Amazon.com announced today that it will be starting it's own comics imprint: Jet City Comics. The first titles the line will be sporting are adaptations of such big name authors like George R.R. Martin, Neal Stephenson, and Hugh Howey.
Go under the cut for comic book covers, commentary, and titles.
Fair warning here: I spend a lot of this post casually dropping bits of details about the plot of Reamde. I say this not just because of spoilers, but because you aren't going to believe that all of these things could possibly happen in the same novel. Well, believe me. They do.
According to DeadlineChris and Paul Weitz are all ready to write and produce Neal Stephenson's Reamde as a television show for Fox, and you should care because of the novel's triad of major female characters.
Fans of author Neal Stephenson should prick up their ears: Joe Cornish has apparently been tapped to direct a forthcoming film adaptation of Stephenson's classic novel Snow Crash. If you love cyberpunk set in a viciously consumer-driven vision of America, then you'll love this.
Neal Stephenson, perhaps best known for his novels Cryptonomicon and Snow Crash, is now seeking pledges on Kickstarter for a real steel video game called CLANG. Coming from Subutai Corporation, the game aims to provide a realistic representation of steel-to-steel swordsmanship on a level previously shrouded in abstraction. Say farewell to your days of wild flailing.
In honor of World Health Day (April 7), we at The Mary Sue thought we'd present a few of the geek world diseases that you are most definitely never going to contract. The following ailments are gnarly, unfortunate, and sometimes not even of this Earth. But as we enter allergy season and try to explain away our sinus infections, at least we can assure ourselves that we have no chance of catching something like Spattergroit.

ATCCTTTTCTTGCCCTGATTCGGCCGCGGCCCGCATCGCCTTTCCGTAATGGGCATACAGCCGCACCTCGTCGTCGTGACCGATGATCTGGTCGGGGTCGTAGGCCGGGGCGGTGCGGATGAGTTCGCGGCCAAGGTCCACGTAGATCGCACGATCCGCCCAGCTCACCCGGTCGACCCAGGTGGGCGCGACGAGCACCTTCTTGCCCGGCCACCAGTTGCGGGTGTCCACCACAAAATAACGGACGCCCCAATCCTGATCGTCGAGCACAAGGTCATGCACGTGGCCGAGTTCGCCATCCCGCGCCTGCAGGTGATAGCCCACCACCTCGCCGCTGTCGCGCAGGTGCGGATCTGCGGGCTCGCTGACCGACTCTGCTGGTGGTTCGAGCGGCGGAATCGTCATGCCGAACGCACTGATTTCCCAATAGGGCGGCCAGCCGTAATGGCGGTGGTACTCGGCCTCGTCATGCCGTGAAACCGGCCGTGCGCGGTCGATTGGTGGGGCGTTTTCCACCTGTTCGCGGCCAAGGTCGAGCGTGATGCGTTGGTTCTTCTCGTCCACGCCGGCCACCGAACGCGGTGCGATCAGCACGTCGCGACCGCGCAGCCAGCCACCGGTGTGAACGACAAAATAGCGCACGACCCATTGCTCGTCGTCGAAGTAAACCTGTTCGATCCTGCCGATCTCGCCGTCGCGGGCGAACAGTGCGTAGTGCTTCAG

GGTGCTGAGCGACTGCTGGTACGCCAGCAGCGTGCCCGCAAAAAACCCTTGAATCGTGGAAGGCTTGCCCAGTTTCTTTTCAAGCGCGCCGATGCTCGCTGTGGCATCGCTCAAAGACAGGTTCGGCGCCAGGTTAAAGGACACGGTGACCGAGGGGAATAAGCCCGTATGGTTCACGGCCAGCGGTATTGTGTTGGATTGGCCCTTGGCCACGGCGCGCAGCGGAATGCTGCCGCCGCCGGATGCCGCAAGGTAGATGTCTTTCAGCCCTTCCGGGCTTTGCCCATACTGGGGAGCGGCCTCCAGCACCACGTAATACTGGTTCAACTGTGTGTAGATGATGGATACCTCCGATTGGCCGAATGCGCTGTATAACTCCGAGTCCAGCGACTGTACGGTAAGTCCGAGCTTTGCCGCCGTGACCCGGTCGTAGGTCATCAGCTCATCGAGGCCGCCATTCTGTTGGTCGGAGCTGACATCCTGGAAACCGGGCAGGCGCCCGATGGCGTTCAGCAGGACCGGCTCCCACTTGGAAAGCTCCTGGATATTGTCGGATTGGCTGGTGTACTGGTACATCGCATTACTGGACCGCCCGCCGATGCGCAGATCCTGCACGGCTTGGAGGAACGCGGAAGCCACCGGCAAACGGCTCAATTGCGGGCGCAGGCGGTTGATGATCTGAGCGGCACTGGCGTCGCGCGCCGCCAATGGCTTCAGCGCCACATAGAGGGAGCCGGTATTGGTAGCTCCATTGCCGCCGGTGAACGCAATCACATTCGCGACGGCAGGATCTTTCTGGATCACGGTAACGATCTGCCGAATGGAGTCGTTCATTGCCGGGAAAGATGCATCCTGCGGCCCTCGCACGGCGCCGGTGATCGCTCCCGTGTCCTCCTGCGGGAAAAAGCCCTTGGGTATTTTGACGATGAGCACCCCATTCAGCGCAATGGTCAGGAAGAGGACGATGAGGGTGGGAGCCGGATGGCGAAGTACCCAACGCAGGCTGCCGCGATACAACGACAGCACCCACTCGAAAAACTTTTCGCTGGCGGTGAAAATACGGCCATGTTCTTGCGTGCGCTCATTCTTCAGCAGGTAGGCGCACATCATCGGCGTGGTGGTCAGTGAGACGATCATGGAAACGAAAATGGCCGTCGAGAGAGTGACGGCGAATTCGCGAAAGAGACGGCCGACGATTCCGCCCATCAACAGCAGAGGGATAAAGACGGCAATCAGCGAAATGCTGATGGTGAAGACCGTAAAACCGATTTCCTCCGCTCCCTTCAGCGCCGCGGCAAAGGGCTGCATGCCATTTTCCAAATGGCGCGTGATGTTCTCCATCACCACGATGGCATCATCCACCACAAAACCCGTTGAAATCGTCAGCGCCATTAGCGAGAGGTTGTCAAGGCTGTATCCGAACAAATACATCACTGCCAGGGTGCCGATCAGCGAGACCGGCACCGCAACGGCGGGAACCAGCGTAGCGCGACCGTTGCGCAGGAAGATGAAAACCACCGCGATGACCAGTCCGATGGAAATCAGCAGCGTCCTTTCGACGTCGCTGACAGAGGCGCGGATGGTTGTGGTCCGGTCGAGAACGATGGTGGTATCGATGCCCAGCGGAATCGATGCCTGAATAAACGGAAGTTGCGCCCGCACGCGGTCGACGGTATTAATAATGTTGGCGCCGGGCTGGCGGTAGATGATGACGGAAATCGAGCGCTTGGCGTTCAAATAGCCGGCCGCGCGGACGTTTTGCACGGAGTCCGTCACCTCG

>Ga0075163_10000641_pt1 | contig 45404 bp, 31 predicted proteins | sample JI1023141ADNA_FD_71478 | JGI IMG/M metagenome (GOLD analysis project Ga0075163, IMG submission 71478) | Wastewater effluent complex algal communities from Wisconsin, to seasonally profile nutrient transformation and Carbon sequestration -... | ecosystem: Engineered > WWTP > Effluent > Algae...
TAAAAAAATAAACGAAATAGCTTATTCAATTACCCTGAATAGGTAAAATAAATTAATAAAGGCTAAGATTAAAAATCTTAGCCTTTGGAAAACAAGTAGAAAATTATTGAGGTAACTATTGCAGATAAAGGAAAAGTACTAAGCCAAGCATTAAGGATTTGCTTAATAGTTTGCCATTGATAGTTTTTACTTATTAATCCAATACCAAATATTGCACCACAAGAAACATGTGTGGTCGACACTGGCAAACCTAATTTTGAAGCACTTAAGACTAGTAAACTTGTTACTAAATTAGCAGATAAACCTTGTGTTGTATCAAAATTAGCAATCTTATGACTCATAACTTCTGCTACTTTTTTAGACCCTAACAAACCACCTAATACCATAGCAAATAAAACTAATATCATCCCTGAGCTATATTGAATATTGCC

Neal Stephenson sure has a thing for gold, doesn't he? Cryptonomicon was (partially) about a white guy from the midwest with a tech-startup trying to get gold out of Japan. The Baroque Cycle was (partially) about a white guy whose family would eventually be from the midwest with a ship named after the godess of technology trying to get gold to England.
It would appear that REAMDE is about a white guy from the midwest with a tech-startup built on money laundered through virtual gold transactions with Chinese gold farmers.
Of course we're going to read it.
Seriously, just sit back and bask in the huge, loud, awesome that is this sentence: "A gun the size of a bus has set a new world record, and fired its payload so fast it broke the speed of sound seven times over."
The company [called Subutai], based in Seattle and San Francisco, has developed what it calls the PULP platform for creating digital novels. The core of the experience is still a text novel, but authors can add additional material like background articles, images, music, and video. There are also social features that allow readers to create their own profiles, earn badges for activity on the site or in the application, and interact with other readers.
Their aforementioned first project launches today, a serialized novel called The Mongoliad, co-written by Stephenson, Greg Bear, and other people.
Yesterday, we wrote about an entire social network dedicated to fictional personas, which made us think: what are some social networks that, while aimed at real human beings, are themselves totally made up to fill a void in pop culture?
Join us below for a Campbellian hero's journey into the world of what TV writers, popular authors, and late-night comics think about when they think about social networking!